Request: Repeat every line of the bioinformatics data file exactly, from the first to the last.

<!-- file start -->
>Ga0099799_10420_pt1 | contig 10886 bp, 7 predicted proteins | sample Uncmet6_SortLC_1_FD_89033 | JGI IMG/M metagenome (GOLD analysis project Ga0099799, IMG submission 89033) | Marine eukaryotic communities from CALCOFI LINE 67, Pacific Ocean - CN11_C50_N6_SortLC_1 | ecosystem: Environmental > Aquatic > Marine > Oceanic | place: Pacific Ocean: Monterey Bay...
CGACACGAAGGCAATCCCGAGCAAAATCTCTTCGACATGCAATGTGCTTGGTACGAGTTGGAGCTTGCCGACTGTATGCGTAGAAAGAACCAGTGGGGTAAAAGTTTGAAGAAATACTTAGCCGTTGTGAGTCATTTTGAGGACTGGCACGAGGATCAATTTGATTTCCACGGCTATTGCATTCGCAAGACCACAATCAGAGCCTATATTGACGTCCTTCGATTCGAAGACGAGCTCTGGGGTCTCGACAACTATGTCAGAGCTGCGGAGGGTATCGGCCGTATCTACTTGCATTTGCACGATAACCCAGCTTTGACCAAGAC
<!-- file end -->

>Ga0099799_10420_pt1 | contig 10886 bp, 7 predicted proteins | sample Uncmet6_SortLC_1_FD_89033 | JGI IMG/M metagenome (GOLD analysis project Ga0099799, IMG submission 89033) | Marine eukaryotic communities from CALCOFI LINE 67, Pacific Ocean - CN11_C50_N6_SortLC_1 | ecosystem: Environmental > Aquatic > Marine > Oceanic | place: Pacific Ocean: Monterey Bay...
CGACACGAAGGCAATCCCGAGCAAAATCTCTTCGACATGCAATGTGCTTGGTACGAGTTGGAGCTTGCCGACTGTATGCGTAGAAAGAACCAGTGGGGTAAAAGTTTGAAGAAATACTTAGCCGTTGTGAGTCATTTTGAGGACTGGCACGAGGATCAATTTGATTTCCACGGCTATTGCATTCGCAAGACCACAATCAGAGCCTATATTGACGTCCTTCGATTCGAAGACGAGCTCTGGGGTCTCGACAACTATGTCAGAGCTGCGGAGGGTATCGGCCGTATCTACTTGCATTTGCACGATAACCCAGCTTTGACCAAGAC